Philip Boddin teaches mathematics and geography at the Max Delbrück Gymnasium, which is a secondary school in Berlin, Germany. He started a project group for scientific research at his school that introduces young people to scientific research methods. To learn about qualitative research and gain some hands on experience, they are using MAXQDA to analyze data from their first research project. In this interview. Philip shares his motivation and experiences and also how surprisingly easy it was to get students into their own scientific analysis.
[Translated from German]
Interview with Philip Boddin – August 2016
Philip, why did you start teaching research skills to high school students?
My goal was to introduce my students to common tools they can use to answer questions. Teach them skills for goal-oriented work and learn about different methods they can use. The idea came up while watching students in everyday school life using unrewarding methods and literature. In the worst case they created a Wikipedia-like glossary. That was a state I wanted to change.
Why did you choose MAXQDA to teach about research methods?
I used MAXQDA while working as a researcher at the University of Marburg some years ago. So the decision wasn’t that hard to make. I just needed a tool that was as easy to use as possible to analyze interviews and open-ended.
Students from a secondary school in Berlin are getting introduced to MAXQDA
Do you think using a software tool makes it easier to introduce students to qualitative research?
Yes, I would definitely agree with this assumption. Without the software, collecting and analyzing open ended questions would have been unthinkable for the students. Learning about the software opened up their minds to the possibilities of qualitative research. Before this project they thought research meant checking one of the given answers.
How did the students react to MAXQDA? What were the first steps you took with the software?
Everything worked out pretty well and easy. The screen layout was simple to explain as well as the coding process and rationales behind it. I had hardly finished my explanation before the kids started to code. They were quick to discuss different coding approaches and rules. It was harder to meet the coding standards, to document the coding rules thoroughly, but most importantly to keep track of all the data. The technical aspects of the software were easy to teach; the students barely needed any help except some simple tips. We only used a fraction of MAXQDA’s functional range, of course, but that was completely sufficient to analyze qualitative data at a reasonable level.
Your students are probably used to working with computers. Do you see differences in software handling between so called Digital Natives and your generation for example?
This question suggests something I wouldn’t necessarily agree with. These kids and teenagers are used to a high level of usability and use their computers and smartphones mostly for communication and game apps. But the students aren’t that familiar with office applications or programming languages. For these tasks they need the same level of explanation as a student in an IT class in college, for example.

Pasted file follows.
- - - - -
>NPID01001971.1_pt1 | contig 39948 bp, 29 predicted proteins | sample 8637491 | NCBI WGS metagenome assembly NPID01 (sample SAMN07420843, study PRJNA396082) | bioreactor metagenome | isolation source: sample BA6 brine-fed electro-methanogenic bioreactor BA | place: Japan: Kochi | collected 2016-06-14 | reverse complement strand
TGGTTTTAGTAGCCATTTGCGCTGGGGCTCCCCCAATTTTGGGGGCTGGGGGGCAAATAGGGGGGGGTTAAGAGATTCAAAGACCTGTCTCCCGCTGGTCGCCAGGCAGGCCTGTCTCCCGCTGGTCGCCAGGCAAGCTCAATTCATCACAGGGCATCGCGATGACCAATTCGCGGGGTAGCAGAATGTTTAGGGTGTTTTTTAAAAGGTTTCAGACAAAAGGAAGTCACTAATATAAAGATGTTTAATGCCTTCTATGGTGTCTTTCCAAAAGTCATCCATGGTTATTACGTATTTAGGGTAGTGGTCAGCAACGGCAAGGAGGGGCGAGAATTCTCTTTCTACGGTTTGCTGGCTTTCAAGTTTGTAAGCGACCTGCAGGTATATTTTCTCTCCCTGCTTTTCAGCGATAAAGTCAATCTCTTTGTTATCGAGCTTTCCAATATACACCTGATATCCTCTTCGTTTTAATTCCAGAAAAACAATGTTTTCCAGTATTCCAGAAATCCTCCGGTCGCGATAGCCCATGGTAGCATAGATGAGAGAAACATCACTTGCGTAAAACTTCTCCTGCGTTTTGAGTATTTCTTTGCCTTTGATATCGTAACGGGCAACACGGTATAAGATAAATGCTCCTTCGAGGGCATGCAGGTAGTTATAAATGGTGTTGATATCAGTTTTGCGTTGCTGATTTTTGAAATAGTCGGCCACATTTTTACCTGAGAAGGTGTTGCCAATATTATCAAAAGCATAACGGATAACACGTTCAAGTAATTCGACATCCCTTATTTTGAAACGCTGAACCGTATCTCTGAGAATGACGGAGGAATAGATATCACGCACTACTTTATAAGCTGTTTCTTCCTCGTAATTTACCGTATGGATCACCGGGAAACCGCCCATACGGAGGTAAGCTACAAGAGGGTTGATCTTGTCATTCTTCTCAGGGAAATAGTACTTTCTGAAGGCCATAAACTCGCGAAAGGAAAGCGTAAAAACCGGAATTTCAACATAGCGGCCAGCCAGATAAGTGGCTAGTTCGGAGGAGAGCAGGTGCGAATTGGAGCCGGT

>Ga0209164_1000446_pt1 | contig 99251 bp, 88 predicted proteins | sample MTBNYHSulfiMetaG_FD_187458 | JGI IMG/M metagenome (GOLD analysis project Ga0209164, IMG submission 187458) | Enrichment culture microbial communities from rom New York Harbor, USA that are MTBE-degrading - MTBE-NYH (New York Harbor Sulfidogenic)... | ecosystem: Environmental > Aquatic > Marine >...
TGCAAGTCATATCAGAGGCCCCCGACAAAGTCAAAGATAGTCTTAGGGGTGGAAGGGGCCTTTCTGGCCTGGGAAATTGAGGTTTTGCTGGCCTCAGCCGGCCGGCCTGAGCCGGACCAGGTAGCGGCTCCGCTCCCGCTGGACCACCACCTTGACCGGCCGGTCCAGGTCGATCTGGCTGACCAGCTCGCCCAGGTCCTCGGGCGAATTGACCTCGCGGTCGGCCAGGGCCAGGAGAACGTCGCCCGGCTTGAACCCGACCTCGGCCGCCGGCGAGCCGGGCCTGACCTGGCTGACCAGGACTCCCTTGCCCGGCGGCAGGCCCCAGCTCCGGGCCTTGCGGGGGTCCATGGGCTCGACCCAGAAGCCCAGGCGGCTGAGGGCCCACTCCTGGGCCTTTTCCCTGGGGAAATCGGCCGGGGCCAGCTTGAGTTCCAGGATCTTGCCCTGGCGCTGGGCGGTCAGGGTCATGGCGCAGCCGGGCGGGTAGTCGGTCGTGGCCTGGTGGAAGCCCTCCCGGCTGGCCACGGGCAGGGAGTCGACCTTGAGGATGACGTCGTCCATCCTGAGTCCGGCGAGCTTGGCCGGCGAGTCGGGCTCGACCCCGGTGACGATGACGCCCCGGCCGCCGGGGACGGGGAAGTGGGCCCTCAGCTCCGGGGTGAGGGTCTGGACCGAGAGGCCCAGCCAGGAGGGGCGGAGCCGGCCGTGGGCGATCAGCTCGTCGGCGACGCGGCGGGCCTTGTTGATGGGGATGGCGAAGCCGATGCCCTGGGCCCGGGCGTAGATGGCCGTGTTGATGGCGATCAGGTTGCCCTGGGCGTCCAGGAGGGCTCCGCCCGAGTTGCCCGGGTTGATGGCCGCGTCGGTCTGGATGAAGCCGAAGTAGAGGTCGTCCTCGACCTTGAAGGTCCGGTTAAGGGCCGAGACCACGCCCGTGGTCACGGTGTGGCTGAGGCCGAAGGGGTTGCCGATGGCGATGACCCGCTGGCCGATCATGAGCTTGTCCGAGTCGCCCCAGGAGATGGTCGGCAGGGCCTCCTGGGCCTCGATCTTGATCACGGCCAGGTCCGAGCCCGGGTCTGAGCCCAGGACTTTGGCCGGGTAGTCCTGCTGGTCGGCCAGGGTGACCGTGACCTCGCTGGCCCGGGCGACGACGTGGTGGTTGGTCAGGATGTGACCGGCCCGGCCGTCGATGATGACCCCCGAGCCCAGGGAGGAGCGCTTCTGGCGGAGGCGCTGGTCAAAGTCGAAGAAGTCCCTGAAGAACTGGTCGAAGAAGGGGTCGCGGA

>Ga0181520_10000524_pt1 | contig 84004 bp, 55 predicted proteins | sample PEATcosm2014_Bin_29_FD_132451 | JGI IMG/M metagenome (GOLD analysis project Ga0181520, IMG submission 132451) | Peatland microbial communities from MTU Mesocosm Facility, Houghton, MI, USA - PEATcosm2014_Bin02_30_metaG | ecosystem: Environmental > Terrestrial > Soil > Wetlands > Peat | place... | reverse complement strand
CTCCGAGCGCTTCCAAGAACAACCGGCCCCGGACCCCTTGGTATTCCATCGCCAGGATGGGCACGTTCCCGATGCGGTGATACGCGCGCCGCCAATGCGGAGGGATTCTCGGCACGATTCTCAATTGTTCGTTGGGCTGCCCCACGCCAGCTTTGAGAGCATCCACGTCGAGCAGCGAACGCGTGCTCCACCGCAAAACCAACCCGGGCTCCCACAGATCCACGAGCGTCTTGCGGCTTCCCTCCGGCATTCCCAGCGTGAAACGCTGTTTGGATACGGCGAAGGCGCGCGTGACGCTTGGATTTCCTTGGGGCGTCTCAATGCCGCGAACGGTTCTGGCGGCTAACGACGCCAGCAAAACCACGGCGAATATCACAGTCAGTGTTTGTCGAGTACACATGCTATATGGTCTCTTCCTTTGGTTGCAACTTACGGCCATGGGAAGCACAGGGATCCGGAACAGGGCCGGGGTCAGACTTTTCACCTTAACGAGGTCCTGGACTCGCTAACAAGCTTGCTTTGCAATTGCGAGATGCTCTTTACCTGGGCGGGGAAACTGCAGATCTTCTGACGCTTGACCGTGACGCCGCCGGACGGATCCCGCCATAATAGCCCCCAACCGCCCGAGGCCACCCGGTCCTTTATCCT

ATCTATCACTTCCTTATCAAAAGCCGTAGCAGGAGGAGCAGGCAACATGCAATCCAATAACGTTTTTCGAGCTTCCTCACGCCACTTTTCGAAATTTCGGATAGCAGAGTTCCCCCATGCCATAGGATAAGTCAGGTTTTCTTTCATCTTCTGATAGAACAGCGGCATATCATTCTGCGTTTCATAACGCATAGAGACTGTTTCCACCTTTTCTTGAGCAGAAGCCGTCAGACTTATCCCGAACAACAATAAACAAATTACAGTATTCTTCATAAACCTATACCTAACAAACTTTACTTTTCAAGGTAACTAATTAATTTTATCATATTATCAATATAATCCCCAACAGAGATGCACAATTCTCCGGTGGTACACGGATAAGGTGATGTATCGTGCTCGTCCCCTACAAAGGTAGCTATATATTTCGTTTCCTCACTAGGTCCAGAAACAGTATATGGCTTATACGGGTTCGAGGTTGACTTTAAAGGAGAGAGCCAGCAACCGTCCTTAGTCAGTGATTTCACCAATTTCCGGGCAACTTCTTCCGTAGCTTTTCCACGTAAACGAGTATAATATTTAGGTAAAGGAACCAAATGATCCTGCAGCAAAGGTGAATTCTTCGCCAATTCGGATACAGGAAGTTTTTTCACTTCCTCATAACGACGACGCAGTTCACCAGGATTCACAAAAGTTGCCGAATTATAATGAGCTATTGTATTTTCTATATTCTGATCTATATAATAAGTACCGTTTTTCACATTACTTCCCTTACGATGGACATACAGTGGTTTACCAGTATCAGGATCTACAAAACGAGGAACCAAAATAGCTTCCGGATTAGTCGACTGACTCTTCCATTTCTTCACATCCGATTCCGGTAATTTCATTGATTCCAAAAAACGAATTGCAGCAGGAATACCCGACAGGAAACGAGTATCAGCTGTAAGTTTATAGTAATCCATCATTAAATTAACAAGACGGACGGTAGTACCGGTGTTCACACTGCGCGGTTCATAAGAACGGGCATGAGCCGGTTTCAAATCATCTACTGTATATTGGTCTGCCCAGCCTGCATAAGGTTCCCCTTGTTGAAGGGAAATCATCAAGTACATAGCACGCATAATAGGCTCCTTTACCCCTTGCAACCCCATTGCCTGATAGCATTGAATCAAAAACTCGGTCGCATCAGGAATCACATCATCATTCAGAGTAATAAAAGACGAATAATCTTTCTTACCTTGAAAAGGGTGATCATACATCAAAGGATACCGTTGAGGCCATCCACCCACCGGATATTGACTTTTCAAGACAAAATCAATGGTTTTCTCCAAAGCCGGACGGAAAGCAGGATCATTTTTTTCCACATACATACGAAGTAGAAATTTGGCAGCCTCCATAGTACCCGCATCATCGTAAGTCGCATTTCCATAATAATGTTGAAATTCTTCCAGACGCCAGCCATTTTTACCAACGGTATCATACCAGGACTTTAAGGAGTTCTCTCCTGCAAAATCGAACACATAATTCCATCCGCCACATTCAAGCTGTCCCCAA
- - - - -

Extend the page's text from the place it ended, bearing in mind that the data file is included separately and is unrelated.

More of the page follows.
To put it in a nutshell, it is appropriate to label the students as Digital Natives as far as their willingness to embrace the use of software. They use trial and error to get to know the software and using a mouse is not an issue to them. But in some ways the students are also ‘Digital Chaots’, who are not used to use and learn a software in an organized and concentrated way.
Which MAXQDA tools were the most helpful during this project?
We didn’t use too many tools. In high school, you only really need the basic functions. Coding text- and audio data is completely sufficient to begin with the analysis of qualitative data. The text retrieval is also very useful to find characteristic quotes and passages.
Really important for this project were the teamwork features, especially to merge everybody’s coding work of the same document group back together. Without this tool working on the same data with such a big group of students would not have been possible. I wish we could have dug deeper, but there simply wasn’t enough time to test more tools.
Would you recommend the use of scientific software in high school?
I can strongly recommend to introduce high school students to MAXQDA. It was not hard to implement at all. A short technical introduction and goal orientation was all my students needed to produce their first results.
We want to thank Philip for sharing this exciting project with us and wish him and his students all the best for their future!
About Philip Boddin
Philip Boddin teaches mathematics and geography at Max-Delbrück-Gymnasium in Berlin.
Running a project group he brings students in contact with scientific research. The students develop their own research project and analyze data with MAXQDA as well as a statistical software.